My recent article on Habits and Emotions was the most widely read and popular of all posts year-to-date. I’d like to think it was valuable content. However, even more likely, is the prospect that our habits not only influence our emotions, but our beliefs as well. Regardless, the topic clearly resonated with many of you.

“Believe nothing, no matter where you read it or who has said it, not even if I have said it, unless it agrees with your own reason and common sense.” – Buddha

Knowing that we don’t even have to believe our own thoughts means that a better experience is always just a new thought away. It is the way of clarity.

Tips and Practical Applications:

  • Reading this post will not yield anything more than some momentary inspiration or short-lived reflection. Consider inviting someone that knows you well to engage in a meaningful conversation about beliefs in the context of your life. Ask them to share their beliefs in this context as well. Compare notes to see if there may be any adjustments that need to be made in your beliefs to better resource and serve your life.
  • Explore the abundance of resources on the topic of beliefs. For example, I am currently reading an excellent book on self-esteem and using it to reflect on how my habits and beliefs may impact self-confidence and self-esteem – situationally or categorically. Self-Esteem: A Proven Program of Cognitive Techniques for Assessing, Improving & Maintaining Your Self-Esteem. McKay, PhD and Fanning, 2016. Mike strongly recommends The Space Within by Michael Neill for further exploration of the inside-out understanding and value. Both books are available in Kindle editions.
  • Take an inventory of how beliefs may have impacted your life in the past. It is important to not only include those times when beliefs may have been limiting, but also those beliefs that served you well and led to even better outcomes than otherwise expected. Review your inventory and consider how upgrading some outdated beliefs (thoughts that you are projecting) might improve your life.

About Mike Bown: Mike is a Master Practitioner of NLP (Neuro-Linguistic Programing) with hundreds of hours of advanced training in coaching, consulting and training. In Mike’s words, “In my working life I am witness to my clients’ discoveries of their own magnificence and provide them the tools to live and work from that place. I seek to expand my clients’ innate potential and possibilities.” Mike’s specialties: Belief and Identity-level exploration, behavioral modeling (for performance enhancement), training and dependable states of excellence.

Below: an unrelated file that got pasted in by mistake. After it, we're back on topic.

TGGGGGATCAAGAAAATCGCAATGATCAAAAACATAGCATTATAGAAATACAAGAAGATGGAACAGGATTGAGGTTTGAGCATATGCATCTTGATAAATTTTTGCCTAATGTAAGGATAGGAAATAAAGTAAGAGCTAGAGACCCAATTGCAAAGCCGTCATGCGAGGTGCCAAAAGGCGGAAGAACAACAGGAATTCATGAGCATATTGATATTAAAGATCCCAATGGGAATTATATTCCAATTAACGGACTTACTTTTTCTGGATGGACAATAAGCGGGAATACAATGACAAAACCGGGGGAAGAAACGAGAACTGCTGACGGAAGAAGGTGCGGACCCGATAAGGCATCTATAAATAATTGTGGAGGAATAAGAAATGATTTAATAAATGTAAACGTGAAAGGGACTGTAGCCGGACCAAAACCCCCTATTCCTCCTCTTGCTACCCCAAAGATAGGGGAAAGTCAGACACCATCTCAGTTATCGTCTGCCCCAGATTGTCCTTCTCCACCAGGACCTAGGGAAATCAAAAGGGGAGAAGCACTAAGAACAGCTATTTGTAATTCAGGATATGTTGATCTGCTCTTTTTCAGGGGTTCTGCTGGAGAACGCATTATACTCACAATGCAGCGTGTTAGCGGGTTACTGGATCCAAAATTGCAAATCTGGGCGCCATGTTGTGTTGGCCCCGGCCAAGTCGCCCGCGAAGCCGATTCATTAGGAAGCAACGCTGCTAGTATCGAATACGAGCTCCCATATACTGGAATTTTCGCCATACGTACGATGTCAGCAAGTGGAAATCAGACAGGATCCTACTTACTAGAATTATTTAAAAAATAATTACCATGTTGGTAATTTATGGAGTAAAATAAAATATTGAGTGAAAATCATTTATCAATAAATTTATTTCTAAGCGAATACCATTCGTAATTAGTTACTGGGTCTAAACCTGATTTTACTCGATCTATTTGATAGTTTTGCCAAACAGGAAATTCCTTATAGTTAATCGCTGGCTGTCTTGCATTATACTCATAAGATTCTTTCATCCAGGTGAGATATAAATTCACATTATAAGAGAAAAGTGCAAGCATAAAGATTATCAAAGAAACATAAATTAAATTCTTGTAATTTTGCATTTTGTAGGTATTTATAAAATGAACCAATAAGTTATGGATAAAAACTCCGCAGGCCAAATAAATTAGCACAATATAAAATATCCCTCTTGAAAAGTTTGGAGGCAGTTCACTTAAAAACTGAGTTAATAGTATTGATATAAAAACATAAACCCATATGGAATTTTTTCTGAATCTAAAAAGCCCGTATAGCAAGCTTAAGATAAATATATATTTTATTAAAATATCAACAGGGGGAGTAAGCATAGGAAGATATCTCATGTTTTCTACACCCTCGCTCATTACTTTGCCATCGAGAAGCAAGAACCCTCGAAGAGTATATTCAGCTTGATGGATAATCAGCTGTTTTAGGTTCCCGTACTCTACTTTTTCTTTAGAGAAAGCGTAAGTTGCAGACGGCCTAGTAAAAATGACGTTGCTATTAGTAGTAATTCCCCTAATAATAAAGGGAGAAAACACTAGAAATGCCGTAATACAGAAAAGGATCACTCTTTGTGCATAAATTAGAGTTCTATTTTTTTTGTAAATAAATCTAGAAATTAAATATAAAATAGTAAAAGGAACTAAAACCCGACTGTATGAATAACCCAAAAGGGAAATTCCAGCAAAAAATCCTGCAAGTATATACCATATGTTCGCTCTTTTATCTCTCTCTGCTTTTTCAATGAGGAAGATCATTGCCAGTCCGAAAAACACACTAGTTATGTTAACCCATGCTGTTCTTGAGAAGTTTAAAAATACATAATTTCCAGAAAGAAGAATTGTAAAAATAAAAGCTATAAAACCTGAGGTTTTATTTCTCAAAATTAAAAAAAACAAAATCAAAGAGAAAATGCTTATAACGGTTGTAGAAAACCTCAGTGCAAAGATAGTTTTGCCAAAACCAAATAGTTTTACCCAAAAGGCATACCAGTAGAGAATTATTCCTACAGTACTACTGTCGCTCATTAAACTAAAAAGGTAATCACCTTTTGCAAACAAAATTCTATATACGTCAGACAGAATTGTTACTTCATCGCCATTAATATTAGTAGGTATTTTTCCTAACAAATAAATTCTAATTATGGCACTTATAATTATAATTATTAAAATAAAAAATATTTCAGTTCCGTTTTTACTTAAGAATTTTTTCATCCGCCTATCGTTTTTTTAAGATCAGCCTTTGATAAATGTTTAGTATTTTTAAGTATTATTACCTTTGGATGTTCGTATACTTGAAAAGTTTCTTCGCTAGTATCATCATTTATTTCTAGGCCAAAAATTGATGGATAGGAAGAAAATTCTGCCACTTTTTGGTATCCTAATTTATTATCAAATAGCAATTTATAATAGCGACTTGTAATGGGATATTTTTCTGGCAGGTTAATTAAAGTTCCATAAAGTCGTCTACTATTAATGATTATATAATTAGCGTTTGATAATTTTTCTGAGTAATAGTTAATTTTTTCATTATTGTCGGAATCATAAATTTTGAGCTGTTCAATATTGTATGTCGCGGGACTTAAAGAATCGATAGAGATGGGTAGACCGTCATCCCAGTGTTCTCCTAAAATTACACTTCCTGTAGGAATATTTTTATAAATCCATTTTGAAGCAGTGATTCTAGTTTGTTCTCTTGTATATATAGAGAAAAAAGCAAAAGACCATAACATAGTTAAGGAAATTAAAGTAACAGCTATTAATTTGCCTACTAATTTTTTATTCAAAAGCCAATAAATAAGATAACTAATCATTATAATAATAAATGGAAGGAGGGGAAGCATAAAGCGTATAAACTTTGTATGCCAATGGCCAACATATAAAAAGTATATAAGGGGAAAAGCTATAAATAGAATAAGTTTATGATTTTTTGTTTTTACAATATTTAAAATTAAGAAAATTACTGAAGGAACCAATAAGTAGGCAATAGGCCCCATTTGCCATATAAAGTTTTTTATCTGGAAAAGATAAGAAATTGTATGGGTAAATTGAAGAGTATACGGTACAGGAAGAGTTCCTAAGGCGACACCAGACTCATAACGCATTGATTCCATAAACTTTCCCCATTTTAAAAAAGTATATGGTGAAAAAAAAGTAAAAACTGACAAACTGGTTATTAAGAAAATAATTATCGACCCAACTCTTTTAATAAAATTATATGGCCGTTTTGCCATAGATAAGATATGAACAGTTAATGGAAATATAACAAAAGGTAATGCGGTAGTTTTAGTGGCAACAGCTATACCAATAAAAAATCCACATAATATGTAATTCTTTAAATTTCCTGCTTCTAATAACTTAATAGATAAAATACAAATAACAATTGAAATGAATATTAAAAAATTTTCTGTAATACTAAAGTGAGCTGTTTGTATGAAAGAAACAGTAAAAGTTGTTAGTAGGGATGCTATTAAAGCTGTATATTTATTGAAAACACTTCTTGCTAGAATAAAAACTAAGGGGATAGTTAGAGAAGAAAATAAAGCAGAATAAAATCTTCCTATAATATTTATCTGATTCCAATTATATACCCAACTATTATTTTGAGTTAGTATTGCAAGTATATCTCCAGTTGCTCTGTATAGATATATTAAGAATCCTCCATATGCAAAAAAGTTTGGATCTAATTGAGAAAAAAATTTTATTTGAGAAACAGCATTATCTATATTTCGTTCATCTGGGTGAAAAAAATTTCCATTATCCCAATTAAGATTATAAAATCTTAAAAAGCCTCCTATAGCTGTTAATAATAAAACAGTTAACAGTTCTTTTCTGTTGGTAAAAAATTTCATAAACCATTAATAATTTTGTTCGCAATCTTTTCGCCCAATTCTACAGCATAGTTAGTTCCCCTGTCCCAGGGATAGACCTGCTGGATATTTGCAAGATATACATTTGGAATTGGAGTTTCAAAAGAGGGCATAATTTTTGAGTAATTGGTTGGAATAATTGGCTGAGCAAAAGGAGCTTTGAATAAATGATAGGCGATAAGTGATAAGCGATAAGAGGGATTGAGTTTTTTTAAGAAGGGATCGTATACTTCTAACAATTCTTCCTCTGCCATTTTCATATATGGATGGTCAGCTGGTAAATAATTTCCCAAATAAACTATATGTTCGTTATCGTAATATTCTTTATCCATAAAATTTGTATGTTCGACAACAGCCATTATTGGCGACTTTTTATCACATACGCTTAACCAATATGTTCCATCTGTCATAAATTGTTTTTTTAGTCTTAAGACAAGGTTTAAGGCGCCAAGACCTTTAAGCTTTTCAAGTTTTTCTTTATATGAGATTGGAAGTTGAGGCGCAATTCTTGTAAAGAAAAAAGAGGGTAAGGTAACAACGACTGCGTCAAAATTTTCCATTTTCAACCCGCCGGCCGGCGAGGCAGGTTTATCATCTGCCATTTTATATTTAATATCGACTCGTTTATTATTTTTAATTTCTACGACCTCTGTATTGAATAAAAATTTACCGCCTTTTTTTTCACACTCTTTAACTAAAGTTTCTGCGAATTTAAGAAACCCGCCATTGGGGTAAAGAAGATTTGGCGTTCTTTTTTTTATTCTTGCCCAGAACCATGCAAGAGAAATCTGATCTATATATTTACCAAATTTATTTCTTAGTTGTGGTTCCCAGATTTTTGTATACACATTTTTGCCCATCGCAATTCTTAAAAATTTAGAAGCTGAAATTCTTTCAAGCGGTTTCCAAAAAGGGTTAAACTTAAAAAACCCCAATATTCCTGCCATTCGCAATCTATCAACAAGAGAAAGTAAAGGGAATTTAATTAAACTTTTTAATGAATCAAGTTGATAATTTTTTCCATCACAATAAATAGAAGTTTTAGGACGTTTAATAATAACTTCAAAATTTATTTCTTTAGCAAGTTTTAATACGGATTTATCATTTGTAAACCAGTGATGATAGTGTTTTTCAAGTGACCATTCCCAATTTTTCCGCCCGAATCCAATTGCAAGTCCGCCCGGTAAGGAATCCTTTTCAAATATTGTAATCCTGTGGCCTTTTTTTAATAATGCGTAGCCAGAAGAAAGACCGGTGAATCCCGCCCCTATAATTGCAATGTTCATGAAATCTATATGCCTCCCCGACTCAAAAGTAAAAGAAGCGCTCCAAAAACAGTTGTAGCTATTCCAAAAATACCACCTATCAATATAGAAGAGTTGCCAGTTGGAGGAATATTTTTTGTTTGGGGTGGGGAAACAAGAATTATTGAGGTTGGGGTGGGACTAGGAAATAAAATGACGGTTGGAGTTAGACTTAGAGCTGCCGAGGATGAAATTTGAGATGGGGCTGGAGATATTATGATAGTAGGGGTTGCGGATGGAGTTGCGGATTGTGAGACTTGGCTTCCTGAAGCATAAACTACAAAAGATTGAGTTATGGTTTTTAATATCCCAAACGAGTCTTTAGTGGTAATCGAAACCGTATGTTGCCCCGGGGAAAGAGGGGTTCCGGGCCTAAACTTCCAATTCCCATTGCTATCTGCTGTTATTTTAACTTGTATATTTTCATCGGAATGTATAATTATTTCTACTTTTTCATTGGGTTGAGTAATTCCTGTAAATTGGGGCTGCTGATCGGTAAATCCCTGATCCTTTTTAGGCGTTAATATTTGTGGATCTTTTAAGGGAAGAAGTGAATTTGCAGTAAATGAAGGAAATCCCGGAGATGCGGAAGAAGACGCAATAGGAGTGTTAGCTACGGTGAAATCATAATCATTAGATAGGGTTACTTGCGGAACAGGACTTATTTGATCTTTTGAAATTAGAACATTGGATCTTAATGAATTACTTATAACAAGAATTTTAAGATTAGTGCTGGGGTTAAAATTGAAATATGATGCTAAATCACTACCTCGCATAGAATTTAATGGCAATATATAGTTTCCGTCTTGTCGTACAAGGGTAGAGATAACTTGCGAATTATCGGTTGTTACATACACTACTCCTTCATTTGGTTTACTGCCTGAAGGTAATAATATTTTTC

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Larry Fehd


Larry Fehd is CEO and founded Human Performance Strategies (HPS) in 2000 following a successful career with Johnson & Johnson where he led executive leadership, team and organizational development. He is masterful at helping clients to break through inertia and the status quo.  He conceived the new and proprietary concept of Invitational Leadership™. He envisions the future of leadership as a passage beyond inertia and status quo and works with clients to develop invitational leaders at all levels of the organization.  He consults to a diverse group of U.S. and international clientele, and speaks and writes about, building high-performance leaders, cultures, teams and organizations.

(512) 415-0748

2 comments on “Beliefs Define the Limits of Our Lives

  1. Like the idea of self- investigation prior to 2017, but in today’s context the wisdom of Budda quoted here rings true.